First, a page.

Max Baucus is not exactly a fiery populist, but even he acknowledges that bankers will see their taxes rise in the near future.

“I don’t think there’s much doubt that there will be a bank tax,” Senate Finance Committee Chairman Max Baucus told POLITICO. And more than ever, the Montana Democrat signaled that Congress will also crack down on wealthy hedge fund and private equity partners who shelter their income as capital gains — taxed at half the top 35 percent rate.

Three times in recent years, the House has voted to rein in the so-called carried interest provision — only to meet Senate resistance. That’s changing with the pressure to find revenues to pay for other priorities such as a $35 billion measure extending popular tax provisions for businesses and families.

“I’ve asked my staff to look at alternatives … Carried interest will probably be part of the offsets,” said Baucus. “We were thinking of putting it on later as part of tax reform. But we’re here; we’re here now.”

At issue is that large “extenders” bill with all the tax breaks, in addition to an extension for unemployment benefits and the 65% COBRA subsidy. The Senate used $35 billion worth of offsets in their version of this bill that already passed in the reconciliation sidecar for health care, so they have to look for something else. Chuck Schumer, who has defended that carried interest provision with more vigor than anyone over the past few years, pronounced himself open to closing the loophole two weeks ago. In order to get the extenders bill across, offsets will have to come from somewhere, and that hedge fund loophole is an inviting target.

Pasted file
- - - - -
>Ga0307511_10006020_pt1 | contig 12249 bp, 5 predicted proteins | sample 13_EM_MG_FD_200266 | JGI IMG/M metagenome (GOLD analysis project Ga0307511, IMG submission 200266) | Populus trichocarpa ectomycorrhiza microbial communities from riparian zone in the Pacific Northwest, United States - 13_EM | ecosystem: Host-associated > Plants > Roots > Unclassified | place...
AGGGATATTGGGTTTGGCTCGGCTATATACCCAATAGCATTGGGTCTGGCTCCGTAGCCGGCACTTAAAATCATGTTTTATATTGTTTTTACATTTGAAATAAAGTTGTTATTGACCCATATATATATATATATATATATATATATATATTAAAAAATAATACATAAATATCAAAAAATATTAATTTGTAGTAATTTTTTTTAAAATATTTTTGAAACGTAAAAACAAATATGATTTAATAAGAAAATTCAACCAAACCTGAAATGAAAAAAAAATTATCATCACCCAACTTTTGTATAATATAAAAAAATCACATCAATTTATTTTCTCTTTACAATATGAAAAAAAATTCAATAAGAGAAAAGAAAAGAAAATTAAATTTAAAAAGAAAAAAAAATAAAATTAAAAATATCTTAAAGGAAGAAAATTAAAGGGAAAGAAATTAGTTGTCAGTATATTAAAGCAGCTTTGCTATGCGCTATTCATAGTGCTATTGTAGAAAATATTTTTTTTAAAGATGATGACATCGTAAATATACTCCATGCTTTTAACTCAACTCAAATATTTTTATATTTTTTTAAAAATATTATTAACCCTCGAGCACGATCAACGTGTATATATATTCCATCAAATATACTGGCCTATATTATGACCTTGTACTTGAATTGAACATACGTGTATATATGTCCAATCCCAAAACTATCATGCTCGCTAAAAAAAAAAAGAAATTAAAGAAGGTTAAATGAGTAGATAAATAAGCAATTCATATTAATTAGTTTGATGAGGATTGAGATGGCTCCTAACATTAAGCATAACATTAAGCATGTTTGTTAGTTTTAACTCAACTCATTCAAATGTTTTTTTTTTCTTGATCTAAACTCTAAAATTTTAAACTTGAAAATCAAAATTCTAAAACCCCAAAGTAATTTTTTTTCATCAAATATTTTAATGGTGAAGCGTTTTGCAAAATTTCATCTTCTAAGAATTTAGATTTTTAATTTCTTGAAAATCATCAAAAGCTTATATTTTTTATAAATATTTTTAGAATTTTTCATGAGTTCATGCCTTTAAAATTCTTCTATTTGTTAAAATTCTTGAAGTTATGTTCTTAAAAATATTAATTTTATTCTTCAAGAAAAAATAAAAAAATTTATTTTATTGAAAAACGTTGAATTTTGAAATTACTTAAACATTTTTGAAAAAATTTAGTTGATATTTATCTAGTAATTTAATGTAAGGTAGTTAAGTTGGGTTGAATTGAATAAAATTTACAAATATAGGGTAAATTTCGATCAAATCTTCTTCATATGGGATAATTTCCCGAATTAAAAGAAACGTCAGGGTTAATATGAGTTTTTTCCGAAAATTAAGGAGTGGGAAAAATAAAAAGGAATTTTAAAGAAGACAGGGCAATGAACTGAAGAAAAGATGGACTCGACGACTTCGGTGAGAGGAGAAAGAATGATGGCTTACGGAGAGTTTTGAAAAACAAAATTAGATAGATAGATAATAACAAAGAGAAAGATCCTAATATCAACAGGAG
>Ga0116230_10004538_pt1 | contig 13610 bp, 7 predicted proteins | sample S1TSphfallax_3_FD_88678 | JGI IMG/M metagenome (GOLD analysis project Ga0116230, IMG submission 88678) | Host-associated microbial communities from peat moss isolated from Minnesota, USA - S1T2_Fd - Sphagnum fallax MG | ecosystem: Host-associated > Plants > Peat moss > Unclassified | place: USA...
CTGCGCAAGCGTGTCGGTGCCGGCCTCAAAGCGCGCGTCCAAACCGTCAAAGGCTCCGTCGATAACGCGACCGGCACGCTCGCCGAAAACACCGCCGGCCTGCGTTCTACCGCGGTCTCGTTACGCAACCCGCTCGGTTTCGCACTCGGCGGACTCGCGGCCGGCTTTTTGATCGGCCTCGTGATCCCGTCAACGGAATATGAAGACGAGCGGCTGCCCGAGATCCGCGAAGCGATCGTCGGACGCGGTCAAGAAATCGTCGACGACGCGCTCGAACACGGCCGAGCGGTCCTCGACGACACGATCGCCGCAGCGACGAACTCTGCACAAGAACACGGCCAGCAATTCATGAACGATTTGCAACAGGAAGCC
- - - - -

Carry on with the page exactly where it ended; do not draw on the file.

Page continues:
This, by the way, is how PAYGO can get used to progressive ends. It makes no sense for hedge fund managers to have their massive incomes taxed at a 15% rate, but without the pressures of having to find offsets, Congress would probably have been content to neglect it. Now they must come up with some revenue.

As for the bank tax, this is something the President proposed – as per the TARP statute – to recoup lost revenue from the program. It’s probably smaller than it needs to be, but it’s likely to happen, and it could happen sooner rather than later:

Second — and fast closing — is President Barack Obama’s proposed bank tax. Baucus wants to keep the bank levy separate from the current debate over financial reform, thereby having the chance to claim the tax revenues as an offset. But the Congressional Budget Office is raising red flags that the Senate reform package will be $17 billion in the red if Democrats drop a $50 billion industry-financed “orderly liquidation fund” opposed by Republicans.

I like the idea of Max Baucus scrambling to find ways to pay for things, and having to rely on hedge fund managers and the biggest banks. That gives me a smile.

David Dayen

David Dayen

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